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NICE recommends cutting-edge lymphoma treatment for NHS use

Published on 19/01/21 at 11:15am

NHS clinicians in England will be able to consider a cutting-edge cancer treatment for some patients with a form of lymphoma, a cancer that attacks the immune system, after NICE today recommended its use.

Tecartus, also known as autologous anti-CD19-transduced CD3+, is a CAR-T therapy which reengineers the patient’s white blood cells to recognise and attack cancer cells in a laboratory, before being infused back into the patient.

New NICE guidance says the treatment can be considered for those with relapsed or refractory mantle cell lymphoma, who must previously have had a drug called Bruton’s tyrosine kinase (BTK) inhibitor, such as ibrutinib.

The public body has agreed a managed access agreement, through the Cancer Drugs Fund (CDF), with manufacturer Kite so more data can be collected while patients access the treatment. A confidential discount for use of the therapy was agreed by NHS England and Kite.

There is no standard treatment for adults with relapsed or refractory mantle cell lymphoma after a BTK inhibitor, but a combination of rituximab, bendamustine and cytarabine (R BAC) is the most common treatment option. As a result of NICE’s approval, around 100 patients each year could be treated with Tecartus.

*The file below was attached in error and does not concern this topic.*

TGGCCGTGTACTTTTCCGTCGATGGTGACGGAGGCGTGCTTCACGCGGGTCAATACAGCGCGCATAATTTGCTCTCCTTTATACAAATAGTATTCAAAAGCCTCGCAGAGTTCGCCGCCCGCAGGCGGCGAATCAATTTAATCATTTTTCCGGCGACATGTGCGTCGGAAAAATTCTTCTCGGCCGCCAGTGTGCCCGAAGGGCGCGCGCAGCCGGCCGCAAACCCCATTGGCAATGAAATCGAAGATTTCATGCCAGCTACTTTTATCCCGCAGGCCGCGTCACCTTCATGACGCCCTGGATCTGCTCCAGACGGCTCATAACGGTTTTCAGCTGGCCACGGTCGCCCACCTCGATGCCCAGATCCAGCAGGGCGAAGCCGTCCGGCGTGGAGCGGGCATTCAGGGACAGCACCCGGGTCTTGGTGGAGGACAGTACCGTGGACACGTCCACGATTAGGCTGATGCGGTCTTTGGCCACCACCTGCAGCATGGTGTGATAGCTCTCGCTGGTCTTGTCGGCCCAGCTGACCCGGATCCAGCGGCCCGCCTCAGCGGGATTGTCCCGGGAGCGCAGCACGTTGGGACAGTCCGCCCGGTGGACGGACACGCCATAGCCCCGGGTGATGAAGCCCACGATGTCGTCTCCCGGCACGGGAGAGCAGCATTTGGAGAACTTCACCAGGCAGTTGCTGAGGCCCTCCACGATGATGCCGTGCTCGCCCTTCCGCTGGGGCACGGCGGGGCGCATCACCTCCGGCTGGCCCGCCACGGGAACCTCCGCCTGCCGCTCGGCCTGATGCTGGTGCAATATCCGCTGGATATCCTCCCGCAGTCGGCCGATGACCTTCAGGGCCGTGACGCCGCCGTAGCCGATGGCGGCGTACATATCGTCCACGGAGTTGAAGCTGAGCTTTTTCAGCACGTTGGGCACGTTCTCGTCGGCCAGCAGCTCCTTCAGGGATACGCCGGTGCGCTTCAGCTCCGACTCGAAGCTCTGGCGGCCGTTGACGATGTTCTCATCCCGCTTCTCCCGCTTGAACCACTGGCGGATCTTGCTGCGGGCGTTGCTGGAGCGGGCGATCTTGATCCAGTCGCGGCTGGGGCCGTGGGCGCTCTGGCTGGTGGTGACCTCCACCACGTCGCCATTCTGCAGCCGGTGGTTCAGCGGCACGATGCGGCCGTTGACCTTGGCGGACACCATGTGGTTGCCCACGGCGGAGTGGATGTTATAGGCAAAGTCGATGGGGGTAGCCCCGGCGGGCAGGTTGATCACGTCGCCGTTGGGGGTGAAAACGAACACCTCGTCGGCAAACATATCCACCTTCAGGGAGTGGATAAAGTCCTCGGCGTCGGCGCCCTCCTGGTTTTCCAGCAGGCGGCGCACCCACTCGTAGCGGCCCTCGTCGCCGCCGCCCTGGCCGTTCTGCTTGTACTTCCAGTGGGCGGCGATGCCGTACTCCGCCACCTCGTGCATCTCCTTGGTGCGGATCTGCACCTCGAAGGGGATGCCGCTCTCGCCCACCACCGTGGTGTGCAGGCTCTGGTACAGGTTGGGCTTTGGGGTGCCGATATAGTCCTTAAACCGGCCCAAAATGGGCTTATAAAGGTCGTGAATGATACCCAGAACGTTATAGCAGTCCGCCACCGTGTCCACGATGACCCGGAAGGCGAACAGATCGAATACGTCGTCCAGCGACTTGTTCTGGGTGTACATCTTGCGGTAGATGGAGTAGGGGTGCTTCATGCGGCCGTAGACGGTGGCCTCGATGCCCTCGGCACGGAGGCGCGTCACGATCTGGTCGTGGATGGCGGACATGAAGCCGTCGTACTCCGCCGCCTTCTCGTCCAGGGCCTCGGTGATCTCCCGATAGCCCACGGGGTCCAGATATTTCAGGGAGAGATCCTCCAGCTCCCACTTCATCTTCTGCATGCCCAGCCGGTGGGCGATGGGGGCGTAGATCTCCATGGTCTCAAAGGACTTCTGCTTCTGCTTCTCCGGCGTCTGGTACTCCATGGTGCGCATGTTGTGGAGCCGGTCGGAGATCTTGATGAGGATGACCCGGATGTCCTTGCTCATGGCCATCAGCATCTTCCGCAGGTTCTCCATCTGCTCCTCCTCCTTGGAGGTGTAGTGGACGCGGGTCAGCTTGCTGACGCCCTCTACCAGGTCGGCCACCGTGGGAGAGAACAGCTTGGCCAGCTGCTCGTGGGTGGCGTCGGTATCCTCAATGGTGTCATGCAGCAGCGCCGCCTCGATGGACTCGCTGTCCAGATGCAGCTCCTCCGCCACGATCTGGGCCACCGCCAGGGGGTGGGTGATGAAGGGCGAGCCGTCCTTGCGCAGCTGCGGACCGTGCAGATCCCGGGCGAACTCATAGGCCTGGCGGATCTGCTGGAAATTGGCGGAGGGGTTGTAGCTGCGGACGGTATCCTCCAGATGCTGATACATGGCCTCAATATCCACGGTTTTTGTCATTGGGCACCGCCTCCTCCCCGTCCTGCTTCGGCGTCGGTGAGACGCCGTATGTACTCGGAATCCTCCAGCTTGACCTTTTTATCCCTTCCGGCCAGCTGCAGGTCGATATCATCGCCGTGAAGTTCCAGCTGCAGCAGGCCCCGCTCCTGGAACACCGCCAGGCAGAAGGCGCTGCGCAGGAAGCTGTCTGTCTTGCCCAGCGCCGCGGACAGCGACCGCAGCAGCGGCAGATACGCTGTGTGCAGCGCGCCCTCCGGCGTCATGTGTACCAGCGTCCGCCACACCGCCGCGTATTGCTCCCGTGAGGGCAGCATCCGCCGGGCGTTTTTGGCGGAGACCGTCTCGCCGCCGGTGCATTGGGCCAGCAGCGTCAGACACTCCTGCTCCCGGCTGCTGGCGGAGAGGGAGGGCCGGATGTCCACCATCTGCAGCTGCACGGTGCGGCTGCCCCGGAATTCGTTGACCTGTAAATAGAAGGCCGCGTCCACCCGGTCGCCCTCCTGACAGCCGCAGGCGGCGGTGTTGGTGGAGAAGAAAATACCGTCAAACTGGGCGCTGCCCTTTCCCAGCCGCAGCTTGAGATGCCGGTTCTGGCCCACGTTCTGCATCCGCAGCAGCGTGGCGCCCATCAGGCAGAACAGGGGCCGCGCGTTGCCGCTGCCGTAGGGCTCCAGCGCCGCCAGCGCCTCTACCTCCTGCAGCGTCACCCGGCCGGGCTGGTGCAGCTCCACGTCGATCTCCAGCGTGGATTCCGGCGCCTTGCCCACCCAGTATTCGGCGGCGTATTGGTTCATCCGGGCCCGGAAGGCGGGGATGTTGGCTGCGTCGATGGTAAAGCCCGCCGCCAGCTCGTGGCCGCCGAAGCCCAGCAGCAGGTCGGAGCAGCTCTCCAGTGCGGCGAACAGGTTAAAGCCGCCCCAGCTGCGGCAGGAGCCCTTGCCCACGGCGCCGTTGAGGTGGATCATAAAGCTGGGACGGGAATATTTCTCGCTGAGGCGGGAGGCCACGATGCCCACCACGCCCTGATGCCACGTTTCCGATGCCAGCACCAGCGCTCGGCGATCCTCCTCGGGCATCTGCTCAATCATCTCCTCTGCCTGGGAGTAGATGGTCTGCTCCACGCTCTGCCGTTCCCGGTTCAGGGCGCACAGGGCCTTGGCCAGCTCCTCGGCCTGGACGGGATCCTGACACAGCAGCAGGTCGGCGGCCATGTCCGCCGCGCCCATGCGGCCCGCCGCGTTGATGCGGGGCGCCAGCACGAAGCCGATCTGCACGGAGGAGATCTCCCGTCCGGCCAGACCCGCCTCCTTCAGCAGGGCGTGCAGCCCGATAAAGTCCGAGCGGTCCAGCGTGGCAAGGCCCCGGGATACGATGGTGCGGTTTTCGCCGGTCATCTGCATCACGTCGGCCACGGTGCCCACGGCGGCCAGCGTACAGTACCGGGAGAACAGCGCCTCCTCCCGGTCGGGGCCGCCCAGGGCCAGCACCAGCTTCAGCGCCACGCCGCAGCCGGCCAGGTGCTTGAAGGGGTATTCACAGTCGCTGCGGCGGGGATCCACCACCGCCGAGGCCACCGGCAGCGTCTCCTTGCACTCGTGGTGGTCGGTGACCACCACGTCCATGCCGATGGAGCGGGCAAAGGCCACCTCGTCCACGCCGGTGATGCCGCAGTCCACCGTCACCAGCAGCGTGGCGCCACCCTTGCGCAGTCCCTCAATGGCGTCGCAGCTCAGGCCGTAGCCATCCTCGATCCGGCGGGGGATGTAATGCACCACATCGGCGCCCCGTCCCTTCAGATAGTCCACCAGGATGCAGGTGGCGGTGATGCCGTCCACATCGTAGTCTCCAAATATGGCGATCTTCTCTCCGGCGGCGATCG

Evidence from a study of the CAR-T therapy, seen by NICE’s independent appraisal committee, suggests that people receiving the treatment may live for longer and have more time before their disease relapses.

However, as there is not enough evidence to confirm whether lymphoma patients having the CAR-T therapy can be cured, the NICE committee has asked for further data to be collected on progression-free survival, overall survival, and the age when treatment starts.

Meindert Boysen, Deputy Chief Executive and Director of NICE’s Centre for Health Technology Evaluation, said: “We are pleased to be able to recommend another revolutionary CAR T-cell therapy, this time for adults with mantle cell lymphoma, which represents a step forward for personalised medicine. Clinicians will be able to consider this innovative therapy for their patients because of joint working between NICE, NHS England and NHS Improvement and the company.

“CAR T-cell therapy is expensive. The treatment is specific to each individual and could be a potential cure for some, although it is early days. Our recommendation for Tecartus, on the Cancer Drugs Fund, means people can benefit while more data is collected.”

Darcy Jimenez

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